Staff at Wildwood often come up with their own inventive, interesting ways to teach new skills and help problem-solve different challenges an individual may face. Last month, two members of the residential staff — Ashley Cook and Leslie Malloy — recognized that one of the residents they supervised did not fully understand the difference in what to do when a fire drill occurred vs. when there was an actual fire. So, they teamed up to help educate the individual in a different way.  

Because verbal and written instructions were not the best way for this person to comprehend information, staff members took it upon themselves to try something different: they wanted to create an instructional video that would visually capture what the person would need to do in each scenario. During a fire drill (with no actual threat), the resident would need to respond by going to the window and waving, allowing them to be accounted for; in the event of an actual fire (and real threat), the resident would need to leave their home through the window and walk to a specific, safe, checkpoint.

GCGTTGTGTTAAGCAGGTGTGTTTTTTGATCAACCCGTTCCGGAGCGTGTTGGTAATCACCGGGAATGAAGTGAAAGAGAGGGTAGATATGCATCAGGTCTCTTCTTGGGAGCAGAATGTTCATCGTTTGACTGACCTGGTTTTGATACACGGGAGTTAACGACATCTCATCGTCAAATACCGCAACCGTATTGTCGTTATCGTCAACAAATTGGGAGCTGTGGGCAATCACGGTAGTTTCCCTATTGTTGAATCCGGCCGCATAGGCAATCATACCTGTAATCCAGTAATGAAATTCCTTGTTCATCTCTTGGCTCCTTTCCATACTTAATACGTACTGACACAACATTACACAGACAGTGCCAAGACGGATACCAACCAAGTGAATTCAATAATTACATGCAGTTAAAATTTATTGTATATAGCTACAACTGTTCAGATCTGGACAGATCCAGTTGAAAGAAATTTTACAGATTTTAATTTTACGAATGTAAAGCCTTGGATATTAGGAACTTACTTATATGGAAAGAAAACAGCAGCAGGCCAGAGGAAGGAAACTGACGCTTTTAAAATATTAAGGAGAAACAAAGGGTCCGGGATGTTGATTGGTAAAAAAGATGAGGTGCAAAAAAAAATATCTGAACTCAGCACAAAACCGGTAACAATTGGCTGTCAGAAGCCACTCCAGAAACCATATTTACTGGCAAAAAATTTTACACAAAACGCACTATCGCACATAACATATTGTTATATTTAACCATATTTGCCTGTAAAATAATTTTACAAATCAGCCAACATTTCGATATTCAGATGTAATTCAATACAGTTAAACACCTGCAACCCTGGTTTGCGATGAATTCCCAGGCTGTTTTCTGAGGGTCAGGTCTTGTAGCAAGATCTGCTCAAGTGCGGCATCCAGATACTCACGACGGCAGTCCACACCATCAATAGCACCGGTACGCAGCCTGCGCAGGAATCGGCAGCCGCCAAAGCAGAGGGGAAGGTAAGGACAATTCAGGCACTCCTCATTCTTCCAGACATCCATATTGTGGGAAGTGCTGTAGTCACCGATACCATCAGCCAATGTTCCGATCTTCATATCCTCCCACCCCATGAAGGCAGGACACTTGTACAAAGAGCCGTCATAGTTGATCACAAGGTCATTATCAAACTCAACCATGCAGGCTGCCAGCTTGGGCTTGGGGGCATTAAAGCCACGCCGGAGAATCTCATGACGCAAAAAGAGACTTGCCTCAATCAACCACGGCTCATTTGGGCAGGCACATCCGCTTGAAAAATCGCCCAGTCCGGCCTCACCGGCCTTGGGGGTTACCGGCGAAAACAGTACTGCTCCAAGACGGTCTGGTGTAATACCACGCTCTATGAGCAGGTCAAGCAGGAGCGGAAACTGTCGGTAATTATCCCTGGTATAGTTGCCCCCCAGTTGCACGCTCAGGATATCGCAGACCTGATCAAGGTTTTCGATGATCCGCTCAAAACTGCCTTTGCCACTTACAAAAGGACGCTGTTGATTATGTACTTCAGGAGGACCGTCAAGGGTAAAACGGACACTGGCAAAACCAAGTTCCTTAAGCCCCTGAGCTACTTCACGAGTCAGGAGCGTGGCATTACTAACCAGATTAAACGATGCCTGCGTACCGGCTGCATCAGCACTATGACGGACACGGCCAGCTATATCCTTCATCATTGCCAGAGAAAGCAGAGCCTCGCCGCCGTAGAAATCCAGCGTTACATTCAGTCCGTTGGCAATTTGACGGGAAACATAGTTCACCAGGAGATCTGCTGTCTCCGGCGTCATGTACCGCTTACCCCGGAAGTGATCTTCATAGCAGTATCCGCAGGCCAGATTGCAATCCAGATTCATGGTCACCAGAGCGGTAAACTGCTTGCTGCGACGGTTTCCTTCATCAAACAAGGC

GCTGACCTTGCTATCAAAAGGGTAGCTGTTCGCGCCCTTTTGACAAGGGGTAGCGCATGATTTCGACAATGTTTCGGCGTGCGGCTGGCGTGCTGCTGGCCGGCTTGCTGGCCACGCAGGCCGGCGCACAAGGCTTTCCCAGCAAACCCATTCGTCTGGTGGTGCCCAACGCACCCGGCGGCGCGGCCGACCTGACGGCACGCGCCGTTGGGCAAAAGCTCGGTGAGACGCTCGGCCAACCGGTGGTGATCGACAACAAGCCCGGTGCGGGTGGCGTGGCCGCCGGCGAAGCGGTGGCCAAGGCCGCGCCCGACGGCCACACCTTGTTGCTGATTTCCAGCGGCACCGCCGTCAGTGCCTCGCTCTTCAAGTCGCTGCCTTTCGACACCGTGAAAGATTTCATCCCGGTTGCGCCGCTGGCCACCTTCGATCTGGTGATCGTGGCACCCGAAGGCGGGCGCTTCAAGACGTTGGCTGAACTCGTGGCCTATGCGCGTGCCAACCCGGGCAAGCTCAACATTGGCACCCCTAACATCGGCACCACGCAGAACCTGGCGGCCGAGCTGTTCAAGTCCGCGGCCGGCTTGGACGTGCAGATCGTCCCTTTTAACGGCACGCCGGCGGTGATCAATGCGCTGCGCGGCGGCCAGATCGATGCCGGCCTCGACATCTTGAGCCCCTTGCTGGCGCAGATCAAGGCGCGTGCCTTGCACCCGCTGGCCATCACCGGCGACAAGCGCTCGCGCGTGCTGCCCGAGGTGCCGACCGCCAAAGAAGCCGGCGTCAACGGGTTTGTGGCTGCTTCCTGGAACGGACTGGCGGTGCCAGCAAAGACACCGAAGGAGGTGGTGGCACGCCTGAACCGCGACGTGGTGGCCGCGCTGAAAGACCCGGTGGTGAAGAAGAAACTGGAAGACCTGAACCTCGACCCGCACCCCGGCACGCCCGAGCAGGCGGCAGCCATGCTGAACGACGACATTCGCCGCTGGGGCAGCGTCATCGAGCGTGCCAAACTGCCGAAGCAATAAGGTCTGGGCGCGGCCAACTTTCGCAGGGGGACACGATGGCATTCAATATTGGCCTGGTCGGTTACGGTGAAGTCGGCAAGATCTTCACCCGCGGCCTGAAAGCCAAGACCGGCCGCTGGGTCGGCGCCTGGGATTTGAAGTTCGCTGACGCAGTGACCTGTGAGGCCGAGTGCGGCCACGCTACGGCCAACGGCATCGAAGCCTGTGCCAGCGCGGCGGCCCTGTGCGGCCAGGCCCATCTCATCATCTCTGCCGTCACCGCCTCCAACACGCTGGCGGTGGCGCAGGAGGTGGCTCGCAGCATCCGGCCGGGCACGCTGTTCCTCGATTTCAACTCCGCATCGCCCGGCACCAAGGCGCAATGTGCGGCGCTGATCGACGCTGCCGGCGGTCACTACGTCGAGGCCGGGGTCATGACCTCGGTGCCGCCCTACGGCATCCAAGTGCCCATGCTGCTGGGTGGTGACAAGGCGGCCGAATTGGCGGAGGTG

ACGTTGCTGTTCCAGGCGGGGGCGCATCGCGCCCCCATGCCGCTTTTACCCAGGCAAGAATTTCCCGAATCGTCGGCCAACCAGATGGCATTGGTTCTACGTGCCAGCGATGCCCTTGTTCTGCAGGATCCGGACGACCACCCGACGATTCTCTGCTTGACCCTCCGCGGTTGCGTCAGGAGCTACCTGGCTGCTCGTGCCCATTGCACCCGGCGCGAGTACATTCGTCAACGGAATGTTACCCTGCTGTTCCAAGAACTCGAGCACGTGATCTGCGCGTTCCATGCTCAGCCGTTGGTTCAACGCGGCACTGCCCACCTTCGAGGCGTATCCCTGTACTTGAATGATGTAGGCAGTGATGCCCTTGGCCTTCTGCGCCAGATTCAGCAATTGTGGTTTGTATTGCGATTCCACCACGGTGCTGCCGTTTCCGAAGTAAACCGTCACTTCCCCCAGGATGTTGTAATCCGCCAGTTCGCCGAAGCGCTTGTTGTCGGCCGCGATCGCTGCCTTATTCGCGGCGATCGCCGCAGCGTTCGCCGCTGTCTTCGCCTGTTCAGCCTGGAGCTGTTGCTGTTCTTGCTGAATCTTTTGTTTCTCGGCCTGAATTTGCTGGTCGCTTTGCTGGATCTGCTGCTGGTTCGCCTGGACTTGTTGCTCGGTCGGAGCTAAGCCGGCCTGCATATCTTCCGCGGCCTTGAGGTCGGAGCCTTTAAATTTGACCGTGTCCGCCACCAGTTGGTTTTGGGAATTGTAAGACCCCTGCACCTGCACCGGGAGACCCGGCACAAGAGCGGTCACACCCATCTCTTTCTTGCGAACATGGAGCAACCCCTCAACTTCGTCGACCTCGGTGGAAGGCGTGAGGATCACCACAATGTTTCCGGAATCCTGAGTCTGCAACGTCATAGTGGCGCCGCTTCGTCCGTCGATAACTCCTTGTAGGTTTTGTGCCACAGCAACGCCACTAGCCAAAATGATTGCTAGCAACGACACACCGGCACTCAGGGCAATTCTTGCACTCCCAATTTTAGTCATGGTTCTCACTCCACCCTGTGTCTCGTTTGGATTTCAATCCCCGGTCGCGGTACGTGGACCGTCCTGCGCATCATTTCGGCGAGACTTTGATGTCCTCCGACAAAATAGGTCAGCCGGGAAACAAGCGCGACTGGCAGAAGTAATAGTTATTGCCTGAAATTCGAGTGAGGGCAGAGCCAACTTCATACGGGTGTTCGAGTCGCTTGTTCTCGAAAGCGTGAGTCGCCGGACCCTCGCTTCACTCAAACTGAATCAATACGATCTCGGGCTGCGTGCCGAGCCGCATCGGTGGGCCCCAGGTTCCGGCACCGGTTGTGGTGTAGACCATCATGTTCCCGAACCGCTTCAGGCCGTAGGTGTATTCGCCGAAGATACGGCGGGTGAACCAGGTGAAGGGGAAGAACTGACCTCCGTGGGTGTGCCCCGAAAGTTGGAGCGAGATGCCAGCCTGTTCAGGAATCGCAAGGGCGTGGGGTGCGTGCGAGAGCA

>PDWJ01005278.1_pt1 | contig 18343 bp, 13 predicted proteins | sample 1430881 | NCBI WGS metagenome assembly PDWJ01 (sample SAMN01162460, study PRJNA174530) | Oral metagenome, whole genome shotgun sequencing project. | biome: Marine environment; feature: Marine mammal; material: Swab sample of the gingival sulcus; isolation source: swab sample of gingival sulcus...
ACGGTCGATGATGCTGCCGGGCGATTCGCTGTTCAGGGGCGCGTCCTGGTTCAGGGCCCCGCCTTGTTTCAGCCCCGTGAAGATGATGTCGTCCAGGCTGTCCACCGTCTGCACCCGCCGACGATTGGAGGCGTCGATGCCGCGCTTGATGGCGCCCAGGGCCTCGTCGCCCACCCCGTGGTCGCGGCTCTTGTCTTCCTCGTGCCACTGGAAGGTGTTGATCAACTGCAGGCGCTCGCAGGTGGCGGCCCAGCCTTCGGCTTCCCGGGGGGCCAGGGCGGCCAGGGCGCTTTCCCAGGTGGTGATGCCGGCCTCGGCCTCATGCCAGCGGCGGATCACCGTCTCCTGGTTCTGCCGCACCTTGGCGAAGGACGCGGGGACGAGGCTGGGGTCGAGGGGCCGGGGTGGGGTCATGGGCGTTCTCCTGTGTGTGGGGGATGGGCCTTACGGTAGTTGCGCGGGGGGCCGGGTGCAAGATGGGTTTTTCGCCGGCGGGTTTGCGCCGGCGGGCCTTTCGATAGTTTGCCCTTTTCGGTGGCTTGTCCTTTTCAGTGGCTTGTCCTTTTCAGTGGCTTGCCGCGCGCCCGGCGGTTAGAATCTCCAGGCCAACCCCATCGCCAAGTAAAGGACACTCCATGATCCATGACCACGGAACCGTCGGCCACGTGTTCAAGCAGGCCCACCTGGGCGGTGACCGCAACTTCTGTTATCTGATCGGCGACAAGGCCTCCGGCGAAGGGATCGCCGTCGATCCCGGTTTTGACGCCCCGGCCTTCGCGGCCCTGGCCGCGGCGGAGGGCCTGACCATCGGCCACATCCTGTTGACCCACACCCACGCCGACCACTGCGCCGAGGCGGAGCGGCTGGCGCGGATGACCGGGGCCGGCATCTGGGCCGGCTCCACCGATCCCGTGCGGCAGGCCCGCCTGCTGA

With the help of Wildwood’s communications team, a video was created that broke down, step-by-step, the actions that would need to be taken in both situations. Tom Schreck, Wildwood’s Director of Communications, spent the afternoon climbing out windows and trekking through the snow in order to fully immerse himself in the actions. The finished video combines the visual aspect of someone acting out the necessary response steps alongside verbal instructions and written captions. It was separated into two distinct parts: what to do if there is a drill, and what to do if there is a real fire.

Throughout the production of the instructional video, Ashley and Leslie took every factor into consideration – from where the resident would most likely be if a fire were to break out (chair, watching tv); to the tone of voice they would be willing to listen to (slow, calm, assured); and everything in between. Conversations were had about the importance of phrasing, troubleshooting was done to minimize the number of steps, and the final product was created thanks to their dedication and willingness to truly put themselves in the shoes of another.  

Fire safety and emergency preparedness are important considerations for any residence, and and we are so grateful to our staff for the action plans they put in place. Because of their investment and diligence, one more person can continue living safely in their own home. Wildwood is so grateful to have staff members like Ashley and Leslie who go above and beyond to help, and who take the time to truly understand the best way for an individual to learn!

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